I don't like going to see the doctor. Not that I resent or mistrust the medical profession. I appreciate all the science that has gone into taking me from the cradle to the place I find myself currently, perhaps a little closer to the grave, but we'll speak of that later. I don't like going to the doctor because they inevitably put their big medical science finger right in the spot where I am most vulnerable. And that's about the time that they begin to explain that "after a certain age" our parts begin to wear out and while there are plenty of things that can be done to mitigate the process of aging, I'm still running on parts made in the mid twentieth century.
Let's take my recent battle with gravity as an example. Initial examination of my vitals suggested that I was "a pretty healthy guy," according to the ER doc. So why was I falling over and clinging to the carpet? "After a certain age" those tiny crystals of calcium carbonate located in your inner ear can shake loose and travel into the canals that sense your head's rotation. Once my little crystal was shaken back into its place, I asked if there wasn't something that could be done to keep it from happening again. The long pause after the "well" was the message being sent to my mid twentieth century brain that this was another in a string of acceptance issues that I was going to be wrestling with until my bionic replacement was ready.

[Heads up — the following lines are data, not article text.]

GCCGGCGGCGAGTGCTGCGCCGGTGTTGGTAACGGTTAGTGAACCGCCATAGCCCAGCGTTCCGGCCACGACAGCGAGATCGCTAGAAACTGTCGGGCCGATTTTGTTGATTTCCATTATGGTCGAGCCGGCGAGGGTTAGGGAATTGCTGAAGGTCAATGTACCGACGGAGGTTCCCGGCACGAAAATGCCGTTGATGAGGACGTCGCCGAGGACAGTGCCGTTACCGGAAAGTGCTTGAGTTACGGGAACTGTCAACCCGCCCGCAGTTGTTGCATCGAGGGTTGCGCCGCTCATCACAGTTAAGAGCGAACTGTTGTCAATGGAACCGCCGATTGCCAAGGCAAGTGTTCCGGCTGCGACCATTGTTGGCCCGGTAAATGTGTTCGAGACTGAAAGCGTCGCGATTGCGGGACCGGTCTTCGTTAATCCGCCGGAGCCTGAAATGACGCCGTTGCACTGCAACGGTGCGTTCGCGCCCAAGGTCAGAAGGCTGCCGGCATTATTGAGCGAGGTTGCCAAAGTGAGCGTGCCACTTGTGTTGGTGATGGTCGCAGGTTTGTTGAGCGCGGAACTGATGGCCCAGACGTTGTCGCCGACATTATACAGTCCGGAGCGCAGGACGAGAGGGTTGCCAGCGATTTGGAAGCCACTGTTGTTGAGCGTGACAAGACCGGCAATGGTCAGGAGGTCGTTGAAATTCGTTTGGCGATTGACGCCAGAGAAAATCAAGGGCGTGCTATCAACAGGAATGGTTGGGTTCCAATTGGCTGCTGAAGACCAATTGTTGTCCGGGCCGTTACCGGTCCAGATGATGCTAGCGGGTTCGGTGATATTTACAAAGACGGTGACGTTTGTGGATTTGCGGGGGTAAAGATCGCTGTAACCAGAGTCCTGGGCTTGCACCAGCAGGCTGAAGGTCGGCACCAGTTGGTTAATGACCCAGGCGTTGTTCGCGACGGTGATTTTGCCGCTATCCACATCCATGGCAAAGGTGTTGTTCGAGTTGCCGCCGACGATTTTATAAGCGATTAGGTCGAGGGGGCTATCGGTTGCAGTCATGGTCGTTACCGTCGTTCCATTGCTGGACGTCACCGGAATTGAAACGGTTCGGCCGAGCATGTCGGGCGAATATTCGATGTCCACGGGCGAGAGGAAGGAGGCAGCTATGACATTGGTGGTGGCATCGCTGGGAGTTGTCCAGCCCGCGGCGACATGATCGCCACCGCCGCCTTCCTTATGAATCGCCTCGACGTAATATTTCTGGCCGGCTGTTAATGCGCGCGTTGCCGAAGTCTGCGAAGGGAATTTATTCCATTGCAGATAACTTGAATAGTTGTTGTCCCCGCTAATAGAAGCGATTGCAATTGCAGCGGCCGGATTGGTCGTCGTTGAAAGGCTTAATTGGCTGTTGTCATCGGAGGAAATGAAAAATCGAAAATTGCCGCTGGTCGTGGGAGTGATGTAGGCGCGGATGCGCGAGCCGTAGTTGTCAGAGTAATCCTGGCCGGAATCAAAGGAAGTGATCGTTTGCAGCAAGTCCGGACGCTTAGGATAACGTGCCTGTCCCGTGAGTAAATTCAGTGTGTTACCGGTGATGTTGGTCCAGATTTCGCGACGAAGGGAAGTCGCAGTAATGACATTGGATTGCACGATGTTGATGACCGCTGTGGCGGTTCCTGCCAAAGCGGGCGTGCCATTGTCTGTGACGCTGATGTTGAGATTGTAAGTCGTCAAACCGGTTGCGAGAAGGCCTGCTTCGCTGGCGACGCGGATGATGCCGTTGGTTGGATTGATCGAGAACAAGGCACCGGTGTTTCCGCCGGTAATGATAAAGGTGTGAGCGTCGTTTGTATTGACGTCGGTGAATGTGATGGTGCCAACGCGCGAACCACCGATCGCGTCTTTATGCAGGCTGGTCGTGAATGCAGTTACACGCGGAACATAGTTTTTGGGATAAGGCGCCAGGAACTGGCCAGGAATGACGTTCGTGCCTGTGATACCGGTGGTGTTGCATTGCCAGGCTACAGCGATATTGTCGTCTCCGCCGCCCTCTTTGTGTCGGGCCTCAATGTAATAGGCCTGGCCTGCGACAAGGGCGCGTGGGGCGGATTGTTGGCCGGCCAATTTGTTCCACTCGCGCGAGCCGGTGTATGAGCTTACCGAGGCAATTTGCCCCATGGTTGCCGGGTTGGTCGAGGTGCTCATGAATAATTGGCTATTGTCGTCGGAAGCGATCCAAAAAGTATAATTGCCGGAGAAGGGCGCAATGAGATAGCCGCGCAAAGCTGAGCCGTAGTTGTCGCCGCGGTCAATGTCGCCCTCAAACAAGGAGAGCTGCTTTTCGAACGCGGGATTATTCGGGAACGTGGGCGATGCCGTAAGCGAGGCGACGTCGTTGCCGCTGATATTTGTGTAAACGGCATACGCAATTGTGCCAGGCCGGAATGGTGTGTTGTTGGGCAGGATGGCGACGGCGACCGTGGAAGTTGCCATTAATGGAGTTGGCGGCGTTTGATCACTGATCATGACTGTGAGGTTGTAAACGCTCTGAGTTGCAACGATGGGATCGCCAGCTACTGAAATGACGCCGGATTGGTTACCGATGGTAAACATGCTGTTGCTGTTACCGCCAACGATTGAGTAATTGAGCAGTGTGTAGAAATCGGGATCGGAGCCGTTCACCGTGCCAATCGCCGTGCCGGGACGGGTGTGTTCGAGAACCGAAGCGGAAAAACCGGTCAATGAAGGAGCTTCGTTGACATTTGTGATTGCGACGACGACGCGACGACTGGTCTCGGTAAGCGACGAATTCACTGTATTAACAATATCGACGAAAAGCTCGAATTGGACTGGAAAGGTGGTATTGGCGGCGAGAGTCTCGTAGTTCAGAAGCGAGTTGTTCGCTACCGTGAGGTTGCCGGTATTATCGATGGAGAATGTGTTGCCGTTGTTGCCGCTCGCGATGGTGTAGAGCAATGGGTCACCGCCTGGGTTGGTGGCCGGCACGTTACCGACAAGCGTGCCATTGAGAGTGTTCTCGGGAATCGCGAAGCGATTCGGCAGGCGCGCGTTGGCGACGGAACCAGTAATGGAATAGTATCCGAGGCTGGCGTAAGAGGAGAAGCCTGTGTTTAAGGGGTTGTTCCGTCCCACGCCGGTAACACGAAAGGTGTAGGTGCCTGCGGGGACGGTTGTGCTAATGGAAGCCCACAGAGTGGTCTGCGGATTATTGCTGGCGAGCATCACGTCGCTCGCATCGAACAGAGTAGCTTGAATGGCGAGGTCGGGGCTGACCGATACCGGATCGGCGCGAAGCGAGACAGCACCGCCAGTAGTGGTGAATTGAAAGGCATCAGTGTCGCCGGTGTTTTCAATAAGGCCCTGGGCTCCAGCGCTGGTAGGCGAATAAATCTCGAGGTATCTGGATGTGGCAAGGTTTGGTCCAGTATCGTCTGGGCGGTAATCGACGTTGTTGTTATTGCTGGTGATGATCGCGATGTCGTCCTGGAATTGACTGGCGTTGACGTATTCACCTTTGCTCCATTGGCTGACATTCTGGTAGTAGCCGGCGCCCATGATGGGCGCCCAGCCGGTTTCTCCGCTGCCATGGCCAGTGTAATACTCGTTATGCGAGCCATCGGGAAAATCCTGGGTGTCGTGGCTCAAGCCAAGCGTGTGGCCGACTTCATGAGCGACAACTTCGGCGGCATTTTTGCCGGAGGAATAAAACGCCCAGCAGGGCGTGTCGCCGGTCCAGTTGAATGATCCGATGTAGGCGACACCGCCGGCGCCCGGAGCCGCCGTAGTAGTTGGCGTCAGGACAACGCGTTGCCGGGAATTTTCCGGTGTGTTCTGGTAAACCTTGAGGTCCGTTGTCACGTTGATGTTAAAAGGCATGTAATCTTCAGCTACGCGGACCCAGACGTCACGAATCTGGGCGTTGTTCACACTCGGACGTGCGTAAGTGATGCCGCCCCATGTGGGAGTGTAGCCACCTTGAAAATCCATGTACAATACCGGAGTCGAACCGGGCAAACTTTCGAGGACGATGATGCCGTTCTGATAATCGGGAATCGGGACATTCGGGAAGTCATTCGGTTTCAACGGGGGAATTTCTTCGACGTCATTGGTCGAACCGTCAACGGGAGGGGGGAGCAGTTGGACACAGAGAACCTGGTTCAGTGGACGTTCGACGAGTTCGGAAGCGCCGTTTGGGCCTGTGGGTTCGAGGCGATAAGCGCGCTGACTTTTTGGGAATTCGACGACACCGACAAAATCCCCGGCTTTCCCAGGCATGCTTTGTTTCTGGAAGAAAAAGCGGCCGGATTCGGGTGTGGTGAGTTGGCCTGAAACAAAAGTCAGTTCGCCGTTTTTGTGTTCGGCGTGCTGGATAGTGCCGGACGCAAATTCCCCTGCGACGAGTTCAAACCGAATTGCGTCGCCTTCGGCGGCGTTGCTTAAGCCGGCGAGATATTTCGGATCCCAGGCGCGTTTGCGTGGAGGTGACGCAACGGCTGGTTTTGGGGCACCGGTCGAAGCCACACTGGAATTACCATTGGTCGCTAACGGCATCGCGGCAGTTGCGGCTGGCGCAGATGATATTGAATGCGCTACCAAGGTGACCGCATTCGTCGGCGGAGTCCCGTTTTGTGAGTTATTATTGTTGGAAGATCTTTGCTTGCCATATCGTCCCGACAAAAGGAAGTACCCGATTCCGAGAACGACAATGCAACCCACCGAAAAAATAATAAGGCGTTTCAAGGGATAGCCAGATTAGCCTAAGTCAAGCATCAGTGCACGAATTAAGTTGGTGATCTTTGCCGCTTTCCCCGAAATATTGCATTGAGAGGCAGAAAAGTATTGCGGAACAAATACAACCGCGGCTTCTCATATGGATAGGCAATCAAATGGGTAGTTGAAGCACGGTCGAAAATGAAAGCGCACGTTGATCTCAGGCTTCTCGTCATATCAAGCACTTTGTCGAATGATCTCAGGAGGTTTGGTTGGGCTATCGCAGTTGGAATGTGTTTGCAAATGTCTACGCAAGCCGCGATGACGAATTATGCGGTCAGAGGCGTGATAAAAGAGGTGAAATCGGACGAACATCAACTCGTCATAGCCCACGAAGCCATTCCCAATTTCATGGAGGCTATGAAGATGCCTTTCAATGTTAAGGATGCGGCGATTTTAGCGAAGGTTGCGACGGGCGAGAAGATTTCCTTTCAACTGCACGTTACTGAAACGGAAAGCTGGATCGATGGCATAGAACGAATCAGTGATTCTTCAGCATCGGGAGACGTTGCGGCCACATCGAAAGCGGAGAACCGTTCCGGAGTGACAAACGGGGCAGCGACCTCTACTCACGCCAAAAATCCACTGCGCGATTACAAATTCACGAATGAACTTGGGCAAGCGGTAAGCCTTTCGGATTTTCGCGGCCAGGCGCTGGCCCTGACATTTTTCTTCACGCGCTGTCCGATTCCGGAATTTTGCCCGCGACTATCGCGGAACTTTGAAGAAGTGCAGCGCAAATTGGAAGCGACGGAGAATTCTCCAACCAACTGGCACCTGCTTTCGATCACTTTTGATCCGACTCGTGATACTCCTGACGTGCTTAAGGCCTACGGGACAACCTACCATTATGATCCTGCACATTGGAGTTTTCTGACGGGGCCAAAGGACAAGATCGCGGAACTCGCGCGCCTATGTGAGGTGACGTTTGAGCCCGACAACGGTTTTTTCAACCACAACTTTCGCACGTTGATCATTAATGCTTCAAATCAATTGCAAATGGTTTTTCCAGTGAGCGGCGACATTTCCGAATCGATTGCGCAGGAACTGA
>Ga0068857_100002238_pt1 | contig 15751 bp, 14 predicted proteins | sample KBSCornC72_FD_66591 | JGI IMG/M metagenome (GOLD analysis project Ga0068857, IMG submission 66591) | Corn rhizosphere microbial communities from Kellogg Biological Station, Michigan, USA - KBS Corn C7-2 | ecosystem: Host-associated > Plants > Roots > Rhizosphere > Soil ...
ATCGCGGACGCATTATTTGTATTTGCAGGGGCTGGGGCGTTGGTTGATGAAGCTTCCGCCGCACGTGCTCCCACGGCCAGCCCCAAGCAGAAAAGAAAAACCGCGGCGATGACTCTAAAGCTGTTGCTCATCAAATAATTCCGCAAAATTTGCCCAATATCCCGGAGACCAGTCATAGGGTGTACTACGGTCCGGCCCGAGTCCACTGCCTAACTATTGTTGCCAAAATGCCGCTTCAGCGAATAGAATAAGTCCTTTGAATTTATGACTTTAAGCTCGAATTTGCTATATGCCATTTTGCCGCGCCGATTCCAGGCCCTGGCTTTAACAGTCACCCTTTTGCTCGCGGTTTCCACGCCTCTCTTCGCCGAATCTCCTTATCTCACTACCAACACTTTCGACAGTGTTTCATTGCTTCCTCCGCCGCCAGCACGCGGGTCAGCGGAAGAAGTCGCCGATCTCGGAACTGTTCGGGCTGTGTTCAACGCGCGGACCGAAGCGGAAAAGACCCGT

Just about every time I go out for a run there is a moment where I imagine my younger self chugging along past me as my pace begins to slow, almost imperceptibly. Except to me. I know that I used to get around this circuit or that mile more quickly than I am currently. That was before I had knee surgery. That was before I was thirty. Forty. Fifty. Now I congratulate myself for lacing up my shoes and getting out three or four times a week to prove to the world and myself that I am still mobile. I ride my bike to and from school, though it takes a few more gears than it used to.
The Rolling Stones had to postpone a world tour because their lead singer Mick Jagger needed heart surgery. Mick had a valve replaced so that he could get up in front of thousands of fans and continue to shake his moneymaker and sing Satisfaction one more time. By all accounts, Mister Jagger is a "pretty healthy guy." Who happens to be seventy-five years old. Keith Richards continues to survive on transfusions of blood from six year olds, but that's another matter.
Though now that I think of it, making a deal with Satan may alleviate some of the stress I feel about going to the doctor.